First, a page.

Post sees transformative technologies that will give her students a fulfilling and busy career. Such technologies include advanced aero-materials and aero-structures needed for hypersonic application as well as batteries or other energy sources needed for energy storage and systems power. In addition, manufacturing techniques are transforming to enable highly complex parts, yet there exist challenges for manufacturing larger parts, Post pointed out.

“We need to be ready to address and accelerate innovation in these and like areas of opportunity,” she noted.

Disruptive aerospace technologies are radical ideas that drastically change the way an established process or organization operates or creates a completely new process or organization. Postal delivery and supply chains could be radically changed by autonomous aerospace systems, Post continued. Also, urban air mobility could help with road congestion. Furthermore, block chaining and digital twins disrupt and potentially transform how aircraft maintenance is tracked and managed.

“We need the foresight to invest in these technologies now and plan for transformations and disruptions,” she said. “Aerospace technologies of today and the future will have to disrupt or be disrupted.”

Post is ensuring engineering students are prepared for these challenges. She coauthored an AIAA Education Series book with Dr. Steven Brandt and Dr. D. Neal Barlow, titled Introduction to Engineering: A Project-Based Experience in Engineering Methods. Post said she hopes beginning engineers will learn from the approach to engineering problems presented in the book, which uses the challenge of designing a hypersonic vehicle.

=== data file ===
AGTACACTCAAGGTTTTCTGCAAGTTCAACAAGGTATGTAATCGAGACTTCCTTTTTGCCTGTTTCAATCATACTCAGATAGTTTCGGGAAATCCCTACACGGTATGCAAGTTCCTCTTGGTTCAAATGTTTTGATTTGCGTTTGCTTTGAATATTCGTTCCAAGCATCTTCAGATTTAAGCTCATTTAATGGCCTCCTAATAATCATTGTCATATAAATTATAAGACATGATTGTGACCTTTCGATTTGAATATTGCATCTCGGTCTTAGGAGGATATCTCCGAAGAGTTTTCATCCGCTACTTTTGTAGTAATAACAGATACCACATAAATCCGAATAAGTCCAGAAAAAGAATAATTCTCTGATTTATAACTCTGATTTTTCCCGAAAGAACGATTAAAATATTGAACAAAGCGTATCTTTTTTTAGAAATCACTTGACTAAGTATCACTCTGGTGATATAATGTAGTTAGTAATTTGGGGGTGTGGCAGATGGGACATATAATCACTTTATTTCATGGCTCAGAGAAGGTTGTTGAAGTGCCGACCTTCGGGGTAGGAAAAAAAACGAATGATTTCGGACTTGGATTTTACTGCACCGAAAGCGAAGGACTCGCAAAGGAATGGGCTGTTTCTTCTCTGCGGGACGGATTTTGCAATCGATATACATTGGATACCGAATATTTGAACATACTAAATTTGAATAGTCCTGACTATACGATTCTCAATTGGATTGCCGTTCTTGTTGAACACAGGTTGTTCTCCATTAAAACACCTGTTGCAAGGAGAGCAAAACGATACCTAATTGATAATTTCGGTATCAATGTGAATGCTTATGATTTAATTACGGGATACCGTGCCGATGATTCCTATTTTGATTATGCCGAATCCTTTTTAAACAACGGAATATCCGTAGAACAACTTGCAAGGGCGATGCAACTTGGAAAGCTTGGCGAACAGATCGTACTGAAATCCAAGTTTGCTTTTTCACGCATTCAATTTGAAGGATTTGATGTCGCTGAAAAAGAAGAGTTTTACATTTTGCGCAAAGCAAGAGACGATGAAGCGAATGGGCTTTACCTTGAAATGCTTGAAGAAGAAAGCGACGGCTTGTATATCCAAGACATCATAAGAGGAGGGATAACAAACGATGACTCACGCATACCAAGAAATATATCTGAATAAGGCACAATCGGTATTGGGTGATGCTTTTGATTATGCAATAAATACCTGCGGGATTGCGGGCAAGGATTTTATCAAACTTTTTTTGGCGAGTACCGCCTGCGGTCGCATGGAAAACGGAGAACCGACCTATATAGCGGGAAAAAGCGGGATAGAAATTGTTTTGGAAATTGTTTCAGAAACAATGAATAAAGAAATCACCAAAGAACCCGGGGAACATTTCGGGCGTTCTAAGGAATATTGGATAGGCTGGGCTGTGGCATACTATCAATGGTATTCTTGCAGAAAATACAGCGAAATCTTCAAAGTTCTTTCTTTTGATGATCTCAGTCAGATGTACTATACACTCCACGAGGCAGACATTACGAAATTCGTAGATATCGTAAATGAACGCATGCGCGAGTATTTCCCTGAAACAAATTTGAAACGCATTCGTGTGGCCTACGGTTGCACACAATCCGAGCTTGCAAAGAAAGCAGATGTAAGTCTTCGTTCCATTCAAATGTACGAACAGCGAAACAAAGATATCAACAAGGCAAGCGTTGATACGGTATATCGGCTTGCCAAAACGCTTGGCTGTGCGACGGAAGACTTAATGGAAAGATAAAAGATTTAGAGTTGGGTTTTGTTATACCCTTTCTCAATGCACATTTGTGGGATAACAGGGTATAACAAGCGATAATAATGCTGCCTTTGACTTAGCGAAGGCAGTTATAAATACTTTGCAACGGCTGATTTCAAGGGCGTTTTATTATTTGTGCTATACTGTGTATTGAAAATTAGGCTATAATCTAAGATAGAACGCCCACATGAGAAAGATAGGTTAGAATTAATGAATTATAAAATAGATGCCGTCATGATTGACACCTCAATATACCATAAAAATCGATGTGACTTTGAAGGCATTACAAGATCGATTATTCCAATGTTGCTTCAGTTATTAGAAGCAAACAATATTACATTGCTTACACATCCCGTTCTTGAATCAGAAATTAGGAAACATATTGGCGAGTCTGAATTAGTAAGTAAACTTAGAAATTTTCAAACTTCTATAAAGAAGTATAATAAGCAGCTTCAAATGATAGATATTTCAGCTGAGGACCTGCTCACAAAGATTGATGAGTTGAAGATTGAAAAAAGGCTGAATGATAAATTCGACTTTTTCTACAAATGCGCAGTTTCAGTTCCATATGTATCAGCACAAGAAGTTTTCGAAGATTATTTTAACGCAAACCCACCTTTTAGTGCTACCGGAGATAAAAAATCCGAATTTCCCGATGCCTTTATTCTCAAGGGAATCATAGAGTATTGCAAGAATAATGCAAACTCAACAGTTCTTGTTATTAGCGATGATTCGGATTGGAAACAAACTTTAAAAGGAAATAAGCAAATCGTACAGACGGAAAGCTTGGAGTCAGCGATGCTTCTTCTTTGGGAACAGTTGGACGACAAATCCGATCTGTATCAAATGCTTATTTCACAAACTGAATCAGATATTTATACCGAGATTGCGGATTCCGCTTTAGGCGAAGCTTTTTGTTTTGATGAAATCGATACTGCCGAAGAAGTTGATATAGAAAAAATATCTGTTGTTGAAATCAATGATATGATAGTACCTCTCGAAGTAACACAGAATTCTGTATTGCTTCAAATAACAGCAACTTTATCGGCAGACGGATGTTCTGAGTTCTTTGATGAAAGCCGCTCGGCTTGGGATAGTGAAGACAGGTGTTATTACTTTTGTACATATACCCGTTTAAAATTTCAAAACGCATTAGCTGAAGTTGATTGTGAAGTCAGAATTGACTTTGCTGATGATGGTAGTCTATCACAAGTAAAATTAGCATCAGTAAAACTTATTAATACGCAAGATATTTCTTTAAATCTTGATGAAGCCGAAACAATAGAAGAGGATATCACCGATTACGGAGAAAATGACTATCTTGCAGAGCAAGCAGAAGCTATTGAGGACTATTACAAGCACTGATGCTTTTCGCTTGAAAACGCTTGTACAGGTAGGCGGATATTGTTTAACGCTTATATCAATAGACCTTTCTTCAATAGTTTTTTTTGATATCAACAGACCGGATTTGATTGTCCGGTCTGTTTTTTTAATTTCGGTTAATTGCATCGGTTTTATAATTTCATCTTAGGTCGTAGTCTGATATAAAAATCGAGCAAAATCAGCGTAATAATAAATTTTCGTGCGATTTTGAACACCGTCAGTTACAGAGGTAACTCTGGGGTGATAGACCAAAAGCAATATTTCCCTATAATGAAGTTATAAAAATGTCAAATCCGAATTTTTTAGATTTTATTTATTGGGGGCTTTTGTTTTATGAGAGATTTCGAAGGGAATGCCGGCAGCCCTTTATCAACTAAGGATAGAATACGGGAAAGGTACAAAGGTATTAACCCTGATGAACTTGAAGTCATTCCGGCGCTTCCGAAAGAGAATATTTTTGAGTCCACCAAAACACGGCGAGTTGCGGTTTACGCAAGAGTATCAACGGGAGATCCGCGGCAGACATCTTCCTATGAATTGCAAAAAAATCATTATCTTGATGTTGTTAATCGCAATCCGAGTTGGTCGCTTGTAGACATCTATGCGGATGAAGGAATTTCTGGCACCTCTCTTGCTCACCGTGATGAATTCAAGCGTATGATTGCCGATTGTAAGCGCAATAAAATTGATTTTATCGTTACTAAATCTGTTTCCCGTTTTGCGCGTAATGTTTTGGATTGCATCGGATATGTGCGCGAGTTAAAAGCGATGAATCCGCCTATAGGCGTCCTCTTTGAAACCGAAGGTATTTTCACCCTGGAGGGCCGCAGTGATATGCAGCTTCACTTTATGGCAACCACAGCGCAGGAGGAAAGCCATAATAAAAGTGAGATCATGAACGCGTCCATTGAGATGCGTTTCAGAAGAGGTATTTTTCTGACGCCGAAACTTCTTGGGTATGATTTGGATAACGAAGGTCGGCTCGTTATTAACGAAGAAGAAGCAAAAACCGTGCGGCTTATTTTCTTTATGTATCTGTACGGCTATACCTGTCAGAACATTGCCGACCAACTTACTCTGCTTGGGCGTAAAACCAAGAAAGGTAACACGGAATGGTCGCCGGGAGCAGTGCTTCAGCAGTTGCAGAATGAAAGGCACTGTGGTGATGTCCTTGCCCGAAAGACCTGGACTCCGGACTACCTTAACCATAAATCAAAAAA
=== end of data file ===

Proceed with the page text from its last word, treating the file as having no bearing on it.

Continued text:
Martiqua Post
Post takes her USAFA Flight Test Techniques Course students on a trip to NASA Armstrong.

The challenge includes a statement of work specifying the requirements such as vehicle capabilities and physical characteristics of a test vehicle they must design, build, and demonstrate. The book breaks the problem into “several solvable sub-problems and provides knowledge such as Newton’s laws, the principles of rocket propulsion and aerodynamics along the way.”

Post noted that “students are encouraged to build and fly test vehicles which are subscale, model-rocket-sized vehicles that demonstrate the same basic physics required by the full-scale vehicles. Our hope is that students will discover the fascinating, challenging, and motivating world of engineering.”

When not teaching the next generation of aerospace engineers, Post enjoys traveling and has visited all 50 states and 42 countries. Her journeys have dovetailed with a love of photography.

Post has served as the “officer representative” for the USAFA women’s gymnastics team. Now, her interests keep her closer to home.

“My current involvement in gymnastics takes the form of supporting my 4-year-old daughter, Ariella, at gymnastics practice. She does an exceptional backbend and handstand against the wall! And I can still do that, too!”